Attorney Jason Poblete, an attorney specializing in international law, told the House Oversight Committee that the importance of bringing those responsible for the murders to justice lies in the fact that the Cuban regime, established through a violent takeover in 1959, has spent decades targeting, hurting, and killing American citizens.

“It was, and remains, state policy of the Cuban Communist Party to target American citizens who they deem a threat,” Poblete explained. Impunity, he continued, “invites other autocratic governments to target American citizens.”

Poblete used the example of over two dozen American diplomats suffering brain damage while serving in the American embassy in Havana as an example of how that impunity emboldens more violence. Despite extensive evidence of permanent medical harm in the case of these diplomats, the Castro regime maintains that the incidents were a misunderstanding in which diplomats incorrectly identified insect noises.

Poblete also provided an extensive list of attacks on Americans by the Castro regime:

According to Cuba Archives – one of the leading think-tanks engaged in the documentation of Cuban atrocity crimes and other gross violations of human rights – at least 21 American citizens have been executed, assassinated, or disappeared, scores remain unaccounted for. At least eight (8) Americans have been assassinated by firing squad; another 11 extrajudicial assassinations, forced disappearance and politically-induced suicides. … Many victim advocacy groups believe that the number of Americans harmed by the Cuban Communists is much higher.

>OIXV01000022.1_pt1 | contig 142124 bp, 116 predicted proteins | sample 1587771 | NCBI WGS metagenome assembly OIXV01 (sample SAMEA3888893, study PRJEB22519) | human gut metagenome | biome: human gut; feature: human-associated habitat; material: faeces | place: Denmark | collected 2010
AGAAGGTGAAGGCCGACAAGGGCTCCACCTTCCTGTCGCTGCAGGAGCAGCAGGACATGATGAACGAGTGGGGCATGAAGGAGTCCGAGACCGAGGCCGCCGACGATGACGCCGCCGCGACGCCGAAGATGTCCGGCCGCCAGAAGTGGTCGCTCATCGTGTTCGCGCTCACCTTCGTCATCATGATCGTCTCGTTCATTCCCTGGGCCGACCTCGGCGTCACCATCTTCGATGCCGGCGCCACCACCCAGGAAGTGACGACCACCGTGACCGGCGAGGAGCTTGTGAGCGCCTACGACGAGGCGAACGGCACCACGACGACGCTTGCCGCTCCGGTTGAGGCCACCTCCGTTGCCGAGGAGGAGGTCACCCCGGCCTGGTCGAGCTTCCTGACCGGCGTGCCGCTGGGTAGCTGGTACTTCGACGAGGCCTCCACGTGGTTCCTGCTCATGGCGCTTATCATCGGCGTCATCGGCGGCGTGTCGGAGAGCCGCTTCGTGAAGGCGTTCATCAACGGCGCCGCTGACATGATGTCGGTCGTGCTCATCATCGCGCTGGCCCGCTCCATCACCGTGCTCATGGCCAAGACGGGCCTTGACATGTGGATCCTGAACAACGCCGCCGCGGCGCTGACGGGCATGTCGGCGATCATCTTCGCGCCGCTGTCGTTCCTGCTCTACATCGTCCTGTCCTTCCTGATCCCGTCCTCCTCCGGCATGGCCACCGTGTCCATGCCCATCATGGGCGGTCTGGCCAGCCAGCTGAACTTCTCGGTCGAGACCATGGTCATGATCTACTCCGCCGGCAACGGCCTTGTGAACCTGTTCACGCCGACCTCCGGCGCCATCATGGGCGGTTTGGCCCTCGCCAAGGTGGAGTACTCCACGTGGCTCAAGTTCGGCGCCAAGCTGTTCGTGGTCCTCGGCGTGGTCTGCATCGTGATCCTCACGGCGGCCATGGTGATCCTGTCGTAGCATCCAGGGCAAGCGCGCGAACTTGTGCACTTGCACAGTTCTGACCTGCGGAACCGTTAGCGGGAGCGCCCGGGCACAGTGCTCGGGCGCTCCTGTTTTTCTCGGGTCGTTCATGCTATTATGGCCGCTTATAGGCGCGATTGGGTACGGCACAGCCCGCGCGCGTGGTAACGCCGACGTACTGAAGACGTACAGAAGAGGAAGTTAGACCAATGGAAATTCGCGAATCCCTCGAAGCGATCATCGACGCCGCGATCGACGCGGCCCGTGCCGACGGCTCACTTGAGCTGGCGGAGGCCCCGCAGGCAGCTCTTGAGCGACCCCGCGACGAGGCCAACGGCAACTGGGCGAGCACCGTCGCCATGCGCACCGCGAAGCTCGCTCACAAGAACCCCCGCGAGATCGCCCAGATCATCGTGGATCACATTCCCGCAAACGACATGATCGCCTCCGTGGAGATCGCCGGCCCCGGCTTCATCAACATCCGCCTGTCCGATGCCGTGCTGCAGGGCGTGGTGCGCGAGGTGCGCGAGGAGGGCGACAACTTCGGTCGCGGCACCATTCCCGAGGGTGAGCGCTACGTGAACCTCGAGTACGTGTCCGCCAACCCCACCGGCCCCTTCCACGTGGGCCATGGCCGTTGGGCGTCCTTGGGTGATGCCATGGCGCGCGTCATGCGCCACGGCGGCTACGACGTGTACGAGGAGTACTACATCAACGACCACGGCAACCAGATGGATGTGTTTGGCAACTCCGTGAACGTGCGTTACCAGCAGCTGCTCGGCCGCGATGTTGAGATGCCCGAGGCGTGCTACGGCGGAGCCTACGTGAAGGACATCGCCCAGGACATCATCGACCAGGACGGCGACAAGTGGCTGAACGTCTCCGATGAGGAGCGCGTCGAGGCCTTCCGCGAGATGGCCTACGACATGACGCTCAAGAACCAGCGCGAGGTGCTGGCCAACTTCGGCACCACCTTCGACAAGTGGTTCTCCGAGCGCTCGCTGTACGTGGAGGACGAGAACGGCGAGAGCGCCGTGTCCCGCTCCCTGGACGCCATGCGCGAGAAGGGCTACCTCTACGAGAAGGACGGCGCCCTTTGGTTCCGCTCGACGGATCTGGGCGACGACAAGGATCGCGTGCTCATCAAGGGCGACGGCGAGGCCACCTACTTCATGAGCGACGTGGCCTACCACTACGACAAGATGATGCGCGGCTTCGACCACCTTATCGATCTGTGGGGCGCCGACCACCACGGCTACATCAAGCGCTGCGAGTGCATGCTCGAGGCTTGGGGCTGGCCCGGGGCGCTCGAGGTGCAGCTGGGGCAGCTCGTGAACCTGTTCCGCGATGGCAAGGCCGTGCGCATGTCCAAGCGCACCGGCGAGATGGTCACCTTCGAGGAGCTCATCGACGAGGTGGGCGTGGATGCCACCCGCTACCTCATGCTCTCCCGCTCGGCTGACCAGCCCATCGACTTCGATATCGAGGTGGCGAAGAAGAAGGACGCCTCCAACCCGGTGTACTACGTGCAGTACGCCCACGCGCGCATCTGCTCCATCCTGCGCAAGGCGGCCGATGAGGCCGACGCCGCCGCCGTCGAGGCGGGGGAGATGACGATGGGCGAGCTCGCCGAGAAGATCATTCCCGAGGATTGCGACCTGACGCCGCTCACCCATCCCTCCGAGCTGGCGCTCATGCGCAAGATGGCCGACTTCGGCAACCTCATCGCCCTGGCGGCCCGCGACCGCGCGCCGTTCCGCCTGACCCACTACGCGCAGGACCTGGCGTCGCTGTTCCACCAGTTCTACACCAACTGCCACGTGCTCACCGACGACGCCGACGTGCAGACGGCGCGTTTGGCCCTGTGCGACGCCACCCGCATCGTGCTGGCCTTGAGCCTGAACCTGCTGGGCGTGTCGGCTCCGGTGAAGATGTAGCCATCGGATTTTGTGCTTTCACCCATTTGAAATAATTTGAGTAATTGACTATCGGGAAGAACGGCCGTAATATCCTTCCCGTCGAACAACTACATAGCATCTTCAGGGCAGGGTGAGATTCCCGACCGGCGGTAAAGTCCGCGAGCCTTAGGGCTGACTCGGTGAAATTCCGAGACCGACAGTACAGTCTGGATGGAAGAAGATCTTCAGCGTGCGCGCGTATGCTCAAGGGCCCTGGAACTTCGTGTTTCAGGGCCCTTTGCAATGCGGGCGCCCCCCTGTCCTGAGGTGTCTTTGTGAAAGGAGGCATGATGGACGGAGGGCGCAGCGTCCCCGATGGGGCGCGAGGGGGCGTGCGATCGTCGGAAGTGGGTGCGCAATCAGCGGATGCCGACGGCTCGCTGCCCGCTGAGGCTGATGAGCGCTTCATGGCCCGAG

He further noted that then-President Barack Obama’s decision to remove Cuba from the State Department’s State Sponsors of Terrorism list makes it much harder for victims’ families to seek justice in American courts. Without the designation, the Cuban regime can use the Foreign Sovereign Immunities Act (FSIA) to protest that sovereign nations cannot be brought into U.S. court without making exceptions. In contrast, the families of victims of regimes on the list can use that designation to legitimize their lawsuit, as the family of Otto Warmbier has done in the case of North Korea. North Korea returned to the list in November 2017, shortly after Warmbier’s death after imprisonment and torture in the country.

Former assistant secretary of state for Western Hemisphere affairs and former U.S. ambassador to the Organization of American States (OAS) Roger Noriega argued Wednesday that Cuba should not be treated as a sovereign state at all.

“Mr. Chairman, the U.S. government never accorded legal recognition of the Taliban in Afghanistan or ISIS in Syria,” Noreiga noted. “Castro agents continue their criminal behavior, including narcotrafficking; engage in systematic abuse of international norms, such as political destabilization of democratic governments; and lack political legitimacy to govern Cuba. So why do we continue to recognize them as a nation-state?”

The Brothers to the Rescue murders, he added, were “a premeditated terror attack, conceived by the Castro brothers,” in which ultimate responsibility lies with them.

Watch the Congressional hearing below:

Follow Frances Martel on Facebook and Twitter.

.